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Region’s Economy: Teach children financial literacy in 2016

Cincinnati.com – Julie Heath

“So, as you make resolutions for this New Year, I encourage you to include making it a priority to talk to children about economic and financial literacy. Teach them that they can’t have everything they want and about making choices – that every decision has an opportunity cost (what you didn’t choose). Recognizing the opportunity cost of choices is one of the most important concepts that anyone can understand. Teach them that money comes from work, that they can invest in themselves – that they are worth investing in. Teach them how to critically think through decisions, weighing the costs and benefits. Be that “one” for a child.”(more)

Gender roles, career stereotypes to be challenged at 3 local middle schools

The Hillsdale Daily News – Jason Dafnis

“Where are all the girls? That’s one of the questions a new Ohio State University study asks – and it hopes to find the answer in Hillsdale County, among other places in the U.S. The study, led by OSU professor Dr. Sheryl Sorby, began as a pilot at a rural Colorado school district to determine what long-term impact Sorby’s spatial visualization training curriculum could have on 7th-grade students. The initial study tracked the proclivity of middle school students who received the training to join the STEM (Science, Technology, Engineering and Math) career fields. Three schools in Hillsdale County – Davis, Reading and Jonesville Middle Schools – opted into the national study. Multi-axis object rotation and reflection, isometric sketching, symmetry, cross sections, orthographic projection – students could be introduced to several new concepts alongside their current middle school geometry curriculum.”(more)

Licking Heights’ Mandarin program continues to grow

Newark Advocate – Chad Klimack

“More than 900 million people speak Mandarin, making it the world’s most-spoken language, a fact not lost on Licking Heights Local Schools officials. The district started offering Mandarin Chinese at its high school in January 2012, and only 14 students signed up for the initial offering. Flash forward to the current 2015-16 school year, and the district now offers four Mandarin Chinese foreign language courses, starting in its middle school. In addition, a whopping 300 students are enrolled in the courses…Considering the number of people who speak Mandarin around the world, in addition to China’s economic clout, Licking Heights Superintendent Philip Wagner said it made sense for Heights to expand the foreign language offering. “We always hear the world has become more globally competitive,” Wagner said. “We’re not doing what we can to better prepare students for that world if we’re not taking into account what the future holds.””(more)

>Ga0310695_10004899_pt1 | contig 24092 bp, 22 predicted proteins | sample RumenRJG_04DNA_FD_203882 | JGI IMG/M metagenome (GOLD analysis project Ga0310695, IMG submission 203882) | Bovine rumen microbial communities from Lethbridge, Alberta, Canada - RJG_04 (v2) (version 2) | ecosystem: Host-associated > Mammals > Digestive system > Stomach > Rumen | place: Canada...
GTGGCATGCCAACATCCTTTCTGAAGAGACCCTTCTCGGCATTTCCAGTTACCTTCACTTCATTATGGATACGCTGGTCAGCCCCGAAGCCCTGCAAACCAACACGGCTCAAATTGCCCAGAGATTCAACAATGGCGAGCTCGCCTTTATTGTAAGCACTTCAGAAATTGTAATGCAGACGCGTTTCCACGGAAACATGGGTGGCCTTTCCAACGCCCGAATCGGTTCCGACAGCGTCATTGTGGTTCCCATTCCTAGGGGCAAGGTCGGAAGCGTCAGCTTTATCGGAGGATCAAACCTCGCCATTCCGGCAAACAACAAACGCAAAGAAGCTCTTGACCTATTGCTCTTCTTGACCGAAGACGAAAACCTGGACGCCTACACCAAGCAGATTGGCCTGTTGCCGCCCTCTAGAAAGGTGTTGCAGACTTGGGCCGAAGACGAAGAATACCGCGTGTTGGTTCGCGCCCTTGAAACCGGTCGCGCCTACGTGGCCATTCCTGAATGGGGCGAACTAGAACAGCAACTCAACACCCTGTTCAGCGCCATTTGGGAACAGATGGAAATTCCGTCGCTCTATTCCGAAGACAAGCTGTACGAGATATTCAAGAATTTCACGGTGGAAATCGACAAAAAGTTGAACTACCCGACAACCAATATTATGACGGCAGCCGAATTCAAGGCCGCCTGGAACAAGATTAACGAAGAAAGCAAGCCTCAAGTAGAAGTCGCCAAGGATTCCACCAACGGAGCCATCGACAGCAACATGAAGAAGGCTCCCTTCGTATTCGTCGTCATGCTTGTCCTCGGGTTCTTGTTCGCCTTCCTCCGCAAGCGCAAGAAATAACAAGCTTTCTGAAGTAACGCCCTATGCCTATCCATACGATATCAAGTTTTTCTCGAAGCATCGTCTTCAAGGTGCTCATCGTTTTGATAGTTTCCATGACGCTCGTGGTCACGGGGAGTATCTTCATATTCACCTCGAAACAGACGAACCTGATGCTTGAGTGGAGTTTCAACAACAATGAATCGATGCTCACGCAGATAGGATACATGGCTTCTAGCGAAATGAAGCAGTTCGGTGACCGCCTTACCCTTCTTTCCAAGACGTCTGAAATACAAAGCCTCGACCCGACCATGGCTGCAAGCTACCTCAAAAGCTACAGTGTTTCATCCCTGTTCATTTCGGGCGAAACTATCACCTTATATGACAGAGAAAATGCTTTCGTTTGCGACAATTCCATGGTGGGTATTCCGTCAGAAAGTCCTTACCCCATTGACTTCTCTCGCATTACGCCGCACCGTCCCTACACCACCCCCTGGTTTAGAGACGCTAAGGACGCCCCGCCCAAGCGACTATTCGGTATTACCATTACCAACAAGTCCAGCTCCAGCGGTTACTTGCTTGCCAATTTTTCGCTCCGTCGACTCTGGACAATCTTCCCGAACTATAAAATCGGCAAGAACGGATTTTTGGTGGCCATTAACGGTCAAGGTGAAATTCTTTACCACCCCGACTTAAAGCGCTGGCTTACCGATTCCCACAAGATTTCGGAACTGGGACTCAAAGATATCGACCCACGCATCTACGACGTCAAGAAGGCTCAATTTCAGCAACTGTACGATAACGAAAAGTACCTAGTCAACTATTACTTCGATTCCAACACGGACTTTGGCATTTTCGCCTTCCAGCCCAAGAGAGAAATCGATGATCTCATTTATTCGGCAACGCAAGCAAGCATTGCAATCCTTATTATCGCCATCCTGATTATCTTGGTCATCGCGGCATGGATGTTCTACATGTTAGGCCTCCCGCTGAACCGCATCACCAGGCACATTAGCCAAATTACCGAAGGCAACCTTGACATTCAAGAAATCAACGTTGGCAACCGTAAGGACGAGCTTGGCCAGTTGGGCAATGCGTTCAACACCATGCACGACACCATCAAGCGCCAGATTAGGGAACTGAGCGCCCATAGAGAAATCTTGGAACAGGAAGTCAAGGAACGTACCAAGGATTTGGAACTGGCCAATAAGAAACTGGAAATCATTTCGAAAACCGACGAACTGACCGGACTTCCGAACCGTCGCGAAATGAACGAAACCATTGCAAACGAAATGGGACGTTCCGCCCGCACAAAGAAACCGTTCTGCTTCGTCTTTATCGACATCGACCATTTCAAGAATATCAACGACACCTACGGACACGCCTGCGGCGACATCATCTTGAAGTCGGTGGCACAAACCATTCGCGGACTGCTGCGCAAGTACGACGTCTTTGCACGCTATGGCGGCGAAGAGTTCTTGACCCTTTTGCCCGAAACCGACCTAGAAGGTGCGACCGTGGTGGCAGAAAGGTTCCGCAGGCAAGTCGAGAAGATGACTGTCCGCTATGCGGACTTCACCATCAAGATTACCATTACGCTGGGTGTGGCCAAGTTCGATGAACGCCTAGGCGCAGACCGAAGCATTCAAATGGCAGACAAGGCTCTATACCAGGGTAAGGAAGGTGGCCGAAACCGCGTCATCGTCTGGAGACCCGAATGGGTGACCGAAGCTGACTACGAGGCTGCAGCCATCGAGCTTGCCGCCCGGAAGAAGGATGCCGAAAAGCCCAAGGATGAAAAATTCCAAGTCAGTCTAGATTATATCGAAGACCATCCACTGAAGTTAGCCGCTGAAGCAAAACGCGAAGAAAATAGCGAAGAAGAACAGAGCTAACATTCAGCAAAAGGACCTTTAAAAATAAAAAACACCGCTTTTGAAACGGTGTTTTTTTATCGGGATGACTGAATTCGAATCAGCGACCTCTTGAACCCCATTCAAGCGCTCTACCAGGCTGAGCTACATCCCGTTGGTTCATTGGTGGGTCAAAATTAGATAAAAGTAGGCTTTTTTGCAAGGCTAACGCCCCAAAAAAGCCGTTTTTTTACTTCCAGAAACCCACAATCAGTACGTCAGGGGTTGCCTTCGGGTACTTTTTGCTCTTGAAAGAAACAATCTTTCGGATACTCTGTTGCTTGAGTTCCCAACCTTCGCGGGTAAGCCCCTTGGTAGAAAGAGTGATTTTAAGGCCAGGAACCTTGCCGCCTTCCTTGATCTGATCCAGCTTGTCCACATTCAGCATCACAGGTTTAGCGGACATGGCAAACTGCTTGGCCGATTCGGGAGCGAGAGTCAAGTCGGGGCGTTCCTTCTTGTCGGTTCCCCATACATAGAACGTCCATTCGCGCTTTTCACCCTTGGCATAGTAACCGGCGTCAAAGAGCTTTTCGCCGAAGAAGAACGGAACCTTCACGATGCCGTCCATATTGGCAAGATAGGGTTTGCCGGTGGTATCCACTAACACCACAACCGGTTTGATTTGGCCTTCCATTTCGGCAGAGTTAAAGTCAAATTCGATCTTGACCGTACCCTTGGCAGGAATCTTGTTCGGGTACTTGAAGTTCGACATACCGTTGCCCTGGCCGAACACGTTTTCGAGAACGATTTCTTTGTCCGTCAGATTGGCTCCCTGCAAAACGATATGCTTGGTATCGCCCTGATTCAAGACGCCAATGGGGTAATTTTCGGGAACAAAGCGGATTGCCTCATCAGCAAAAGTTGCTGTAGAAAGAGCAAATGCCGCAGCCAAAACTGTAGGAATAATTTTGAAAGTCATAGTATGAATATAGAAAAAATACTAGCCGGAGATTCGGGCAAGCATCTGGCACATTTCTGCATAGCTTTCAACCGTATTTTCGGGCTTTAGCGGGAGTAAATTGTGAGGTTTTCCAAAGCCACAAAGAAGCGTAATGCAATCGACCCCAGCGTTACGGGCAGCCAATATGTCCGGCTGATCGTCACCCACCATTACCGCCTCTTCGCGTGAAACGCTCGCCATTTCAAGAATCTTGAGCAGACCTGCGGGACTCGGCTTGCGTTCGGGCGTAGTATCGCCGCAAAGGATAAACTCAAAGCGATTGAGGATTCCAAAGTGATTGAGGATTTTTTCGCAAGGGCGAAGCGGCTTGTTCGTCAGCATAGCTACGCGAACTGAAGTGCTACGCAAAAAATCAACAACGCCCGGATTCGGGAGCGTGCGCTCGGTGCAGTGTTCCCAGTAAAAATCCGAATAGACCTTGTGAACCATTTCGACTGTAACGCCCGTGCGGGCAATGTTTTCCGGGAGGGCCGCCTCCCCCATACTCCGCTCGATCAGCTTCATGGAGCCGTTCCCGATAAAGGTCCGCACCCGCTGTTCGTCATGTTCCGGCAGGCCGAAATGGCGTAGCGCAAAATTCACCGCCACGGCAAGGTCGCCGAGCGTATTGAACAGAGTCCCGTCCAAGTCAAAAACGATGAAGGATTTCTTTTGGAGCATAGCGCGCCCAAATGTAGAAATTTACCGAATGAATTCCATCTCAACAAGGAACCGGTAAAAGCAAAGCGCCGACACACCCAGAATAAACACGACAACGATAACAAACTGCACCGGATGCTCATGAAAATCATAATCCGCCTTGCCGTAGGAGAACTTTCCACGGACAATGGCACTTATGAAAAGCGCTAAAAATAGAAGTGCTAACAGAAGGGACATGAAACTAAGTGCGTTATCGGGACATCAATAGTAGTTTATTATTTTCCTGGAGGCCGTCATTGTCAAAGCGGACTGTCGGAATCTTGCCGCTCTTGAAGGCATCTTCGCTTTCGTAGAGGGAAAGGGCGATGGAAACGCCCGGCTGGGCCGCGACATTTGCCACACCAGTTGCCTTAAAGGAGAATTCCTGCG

So Far Only Ohio is Backing Off A High Standard for Proficiency

E-School News – Michael J. Petrilli

“Way back in 2007, we at the Thomas B. Fordham Institute published a landmark study with experts from the Northwest Evaluation Association: The Proficiency Illusion. It found that state definitions for reading and math “proficiency” were all over the map—and shockingly subpar almost everywhere. In Wisconsin, for instance, eighth graders could be reading at the fourteenth percentile nationally and still be considered proficient. This was a big problem—not just the inconsistency, though that surely made it harder to compare schools across state lines. Mostly, we worried about the signals that low proficiency standards sent to parents: the false positives indicating that their kids were on track for success when they actually weren’t. How were parents in Madison or Duluth supposed to know that their “proficient” son was really far below grade level, not to mention way off track for success in college and career? That was one of the main reasons we started pushing for national standards and tests (what would eventually become the Common Core). We wanted parents to know the truth about how their children were faring in school—and wanted educators to aim for higher expectations in their teaching. After years of lackluster progress with state-by-state standards, we thought an interstate approach might work better.”(more)

How a blended program can change Common Core math

E-School News – Gina Piero

“In the past few years, the Common Core has significantly altered the landscape in terms of mathematics education. For starters, it has demanded more focus, coherence, and rigor in the ways we teach math. As a result, our district, Worthington City Schools in Ohio, has narrowed the amount of topics we cover at each grade level, diving deeper into each topic in order to gain solid conceptual understanding, a high degree of procedural skill and fluency, and the ability to apply math to solve problems inside and outside the classroom.”(more)

Math Camp helps students learn appreciation for the subject

The Richland Source – Dillon Carr

“Springmill Learning Center’s Math Literacy Initiative (MLI) camp is winding down for the week, but more is to come, said Content and Administrative Expert Meg Strong. Monday began the learning center’s five-day long math camp for Mansfield City School students from kindergarten to fifth grade. On July 27, Clear Fork elementary schools will send their youth and Lucas elementary schools will send their students on Aug. 3. According to Strong, 122 students came through Springmill Learning Center’s doors for the math camp this week.”(more)